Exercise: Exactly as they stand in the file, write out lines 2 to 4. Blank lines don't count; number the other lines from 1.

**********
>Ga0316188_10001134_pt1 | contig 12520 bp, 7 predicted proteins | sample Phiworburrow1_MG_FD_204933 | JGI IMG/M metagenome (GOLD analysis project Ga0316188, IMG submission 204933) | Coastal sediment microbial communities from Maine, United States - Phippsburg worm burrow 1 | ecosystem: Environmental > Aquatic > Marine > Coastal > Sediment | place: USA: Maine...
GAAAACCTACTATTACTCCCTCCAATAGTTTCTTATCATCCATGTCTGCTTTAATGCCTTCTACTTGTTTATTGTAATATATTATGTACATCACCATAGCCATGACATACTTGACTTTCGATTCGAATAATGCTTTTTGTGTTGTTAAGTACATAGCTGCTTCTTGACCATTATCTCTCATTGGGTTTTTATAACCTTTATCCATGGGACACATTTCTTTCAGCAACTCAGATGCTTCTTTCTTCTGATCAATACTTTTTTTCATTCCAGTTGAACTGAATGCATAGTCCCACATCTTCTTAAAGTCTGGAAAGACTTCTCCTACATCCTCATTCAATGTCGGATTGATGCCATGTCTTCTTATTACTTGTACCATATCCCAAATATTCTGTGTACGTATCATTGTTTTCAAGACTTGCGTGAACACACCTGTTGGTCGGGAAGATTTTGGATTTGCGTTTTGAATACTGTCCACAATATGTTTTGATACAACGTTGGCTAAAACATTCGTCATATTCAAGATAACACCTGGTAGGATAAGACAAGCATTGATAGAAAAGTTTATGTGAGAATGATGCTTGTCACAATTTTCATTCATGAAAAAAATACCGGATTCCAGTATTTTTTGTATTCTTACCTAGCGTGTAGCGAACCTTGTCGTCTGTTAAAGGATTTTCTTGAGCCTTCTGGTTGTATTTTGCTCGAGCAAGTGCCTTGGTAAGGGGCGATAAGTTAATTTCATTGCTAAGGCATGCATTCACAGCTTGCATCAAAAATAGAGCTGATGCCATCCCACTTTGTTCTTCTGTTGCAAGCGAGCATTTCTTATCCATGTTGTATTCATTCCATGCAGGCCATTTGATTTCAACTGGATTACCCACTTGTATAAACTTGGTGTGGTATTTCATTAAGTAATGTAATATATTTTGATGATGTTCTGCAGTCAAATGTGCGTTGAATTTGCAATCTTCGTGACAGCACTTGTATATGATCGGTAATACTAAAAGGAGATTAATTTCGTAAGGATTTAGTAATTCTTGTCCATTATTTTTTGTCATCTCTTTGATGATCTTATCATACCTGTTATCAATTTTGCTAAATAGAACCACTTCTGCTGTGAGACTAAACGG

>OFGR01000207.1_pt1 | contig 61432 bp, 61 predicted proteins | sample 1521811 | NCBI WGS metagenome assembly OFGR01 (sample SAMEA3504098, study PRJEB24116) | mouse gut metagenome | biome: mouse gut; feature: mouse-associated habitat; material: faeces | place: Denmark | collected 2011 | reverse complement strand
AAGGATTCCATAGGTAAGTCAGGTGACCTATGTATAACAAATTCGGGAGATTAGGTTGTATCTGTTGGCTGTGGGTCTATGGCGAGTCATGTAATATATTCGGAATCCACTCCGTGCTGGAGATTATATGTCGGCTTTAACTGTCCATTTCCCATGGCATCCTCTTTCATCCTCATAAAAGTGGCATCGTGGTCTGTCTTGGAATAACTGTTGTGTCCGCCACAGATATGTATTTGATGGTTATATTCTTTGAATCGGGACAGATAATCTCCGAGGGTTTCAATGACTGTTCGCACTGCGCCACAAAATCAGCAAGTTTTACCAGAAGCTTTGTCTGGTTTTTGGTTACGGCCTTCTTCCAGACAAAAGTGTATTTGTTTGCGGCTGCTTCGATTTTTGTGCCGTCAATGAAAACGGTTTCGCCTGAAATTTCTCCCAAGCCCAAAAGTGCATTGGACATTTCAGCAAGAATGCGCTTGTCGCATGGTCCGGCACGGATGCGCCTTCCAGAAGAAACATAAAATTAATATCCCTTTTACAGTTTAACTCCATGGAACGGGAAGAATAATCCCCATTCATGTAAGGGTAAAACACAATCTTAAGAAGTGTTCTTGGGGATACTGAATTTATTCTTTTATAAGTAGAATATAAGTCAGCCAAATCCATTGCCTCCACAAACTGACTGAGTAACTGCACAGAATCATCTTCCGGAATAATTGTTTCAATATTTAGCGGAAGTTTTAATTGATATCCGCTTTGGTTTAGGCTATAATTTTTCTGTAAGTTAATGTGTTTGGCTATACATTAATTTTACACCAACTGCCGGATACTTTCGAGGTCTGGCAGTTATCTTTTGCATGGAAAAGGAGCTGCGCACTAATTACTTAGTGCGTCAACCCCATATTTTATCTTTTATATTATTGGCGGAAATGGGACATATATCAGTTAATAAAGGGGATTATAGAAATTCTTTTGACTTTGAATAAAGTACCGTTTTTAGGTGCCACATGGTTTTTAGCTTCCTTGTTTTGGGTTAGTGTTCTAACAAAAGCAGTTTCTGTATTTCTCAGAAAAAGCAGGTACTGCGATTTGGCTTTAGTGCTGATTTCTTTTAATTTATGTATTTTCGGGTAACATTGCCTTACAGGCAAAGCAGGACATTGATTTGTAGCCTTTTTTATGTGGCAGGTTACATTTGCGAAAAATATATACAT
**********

GAAAACCTACTATTACTCCCTCCAATAGTTTCTTATCATCCATGTCTGCTTTAATGCCTTCTACTTGTTTATTGTAATATATTATGTACATCACCATAGCCATGACATACTTGACTTTCGATTCGAATAATGCTTTTTGTGTTGTTAAGTACATAGCTGCTTCTTGACCATTATCTCTCATTGGGTTTTTATAACCTTTATCCATGGGACACATTTCTTTCAGCAACTCAGATGCTTCTTTCTTCTGATCAATACTTTTTTTCATTCCAGTTGAACTGAATGCATAGTCCCACATCTTCTTAAAGTCTGGAAAGACTTCTCCTACATCCTCATTCAATGTCGGATTGATGCCATGTCTTCTTATTACTTGTACCATATCCCAAATATTCTGTGTACGTATCATTGTTTTCAAGACTTGCGTGAACACACCTGTTGGTCGGGAAGATTTTGGATTTGCGTTTTGAATACTGTCCACAATATGTTTTGATACAACGTTGGCTAAAACATTCGTCATATTCAAGATAACACCTGGTAGGATAAGACAAGCATTGATAGAAAAGTTTATGTGAGAATGATGCTTGTCACAATTTTCATTCATGAAAAAAATACCGGATTCCAGTATTTTTTGTATTCTTACCTAGCGTGTAGCGAACCTTGTCGTCTGTTAAAGGATTTTCTTGAGCCTTCTGGTTGTATTTTGCTCGAGCAAGTGCCTTGGTAAGGGGCGATAAGTTAATTTCATTGCTAAGGCATGCATTCACAGCTTGCATCAAAAATAGAGCTGATGCCATCCCACTTTGTTCTTCTGTTGCAAGCGAGCATTTCTTATCCATGTTGTATTCATTCCATGCAGGCCATTTGATTTCAACTGGATTACCCACTTGTATAAACTTGGTGTGGTATTTCATTAAGTAATGTAATATATTTTGATGATGTTCTGCAGTCAAATGTGCGTTGAATTTGCAATCTTCGTGACAGCACTTGTATATGATCGGTAATACTAAAAGGAGATTAATTTCGTAAGGATTTAGTAATTCTTGTCCATTATTTTTTGTCATCTCTTTGATGATCTTATCATACCTGTTATCAATTTTGCTAAATAGAACCACTTCTGCTGTGAGACTAAACGG

>OFGR01000207.1_pt1 | contig 61432 bp, 61 predicted proteins | sample 1521811 | NCBI WGS metagenome assembly OFGR01 (sample SAMEA3504098, study PRJEB24116) | mouse gut metagenome | biome: mouse gut; feature: mouse-associated habitat; material: faeces | place: Denmark | collected 2011 | reverse complement strand
AAGGATTCCATAGGTAAGTCAGGTGACCTATGTATAACAAATTCGGGAGATTAGGTTGTATCTGTTGGCTGTGGGTCTATGGCGAGTCATGTAATATATTCGGAATCCACTCCGTGCTGGAGATTATATGTCGGCTTTAACTGTCCATTTCCCATGGCATCCTCTTTCATCCTCATAAAAGTGGCATCGTGGTCTGTCTTGGAATAACTGTTGTGTCCGCCACAGATATGTATTTGATGGTTATATTCTTTGAATCGGGACAGATAATCTCCGAGGGTTTCAATGACTGTTCGCACTGCGCCACAAAATCAGCAAGTTTTACCAGAAGCTTTGTCTGGTTTTTGGTTACGGCCTTCTTCCAGACAAAAGTGTATTTGTTTGCGGCTGCTTCGATTTTTGTGCCGTCAATGAAAACGGTTTCGCCTGAAATTTCTCCCAAGCCCAAAAGTGCATTGGACATTTCAGCAAGAATGCGCTTGTCGCATGGTCCGGCACGGATGCGCCTTCCAGAAGAAACATAAAATTAATATCCCTTTTACAGTTTAACTCCATGGAACGGGAAGAATAATCCCCATTCATGTAAGGGTAAAACACAATCTTAAGAAGTGTTCTTGGGGATACTGAATTTATTCTTTTATAAGTAGAATATAAGTCAGCCAAATCCATTGCCTCCACAAACTGACTGAGTAACTGCACAGAATCATCTTCCGGAATAATTGTTTCAATATTTAGCGGAAGTTTTAATTGATATCCGCTTTGGTTTAGGCTATAATTTTTCTGTAAGTTAATGTGTTTGGCTATACATTAATTTTACACCAACTGCCGGATACTTTCGAGGTCTGGCAGTTATCTTTTGCATGGAAAAGGAGCTGCGCACTAATTACTTAGTGCGTCAACCCCATATTTTATCTTTTATATTATTGGCGGAAATGGGACATATATCAGTTAATAAAGGGGATTATAGAAATTCTTTTGACTTTGAATAAAGTACCGTTTTTAGGTGCCACATGGTTTTTAGCTTCCTTGTTTTGGGTTAGTGTTCTAACAAAAGCAGTTTCTGTATTTCTCAGAAAAAGCAGGTACTGCGATTTGGCTTTAGTGCTGATTTCTTTTAATTTATGTATTTTCGGGTAACATTGCCTTACAGGCAAAGCAGGACATTGATTTGTAGCCTTTTTTATGTGGCAGGTTACATTTGCGAAAAATATATACAT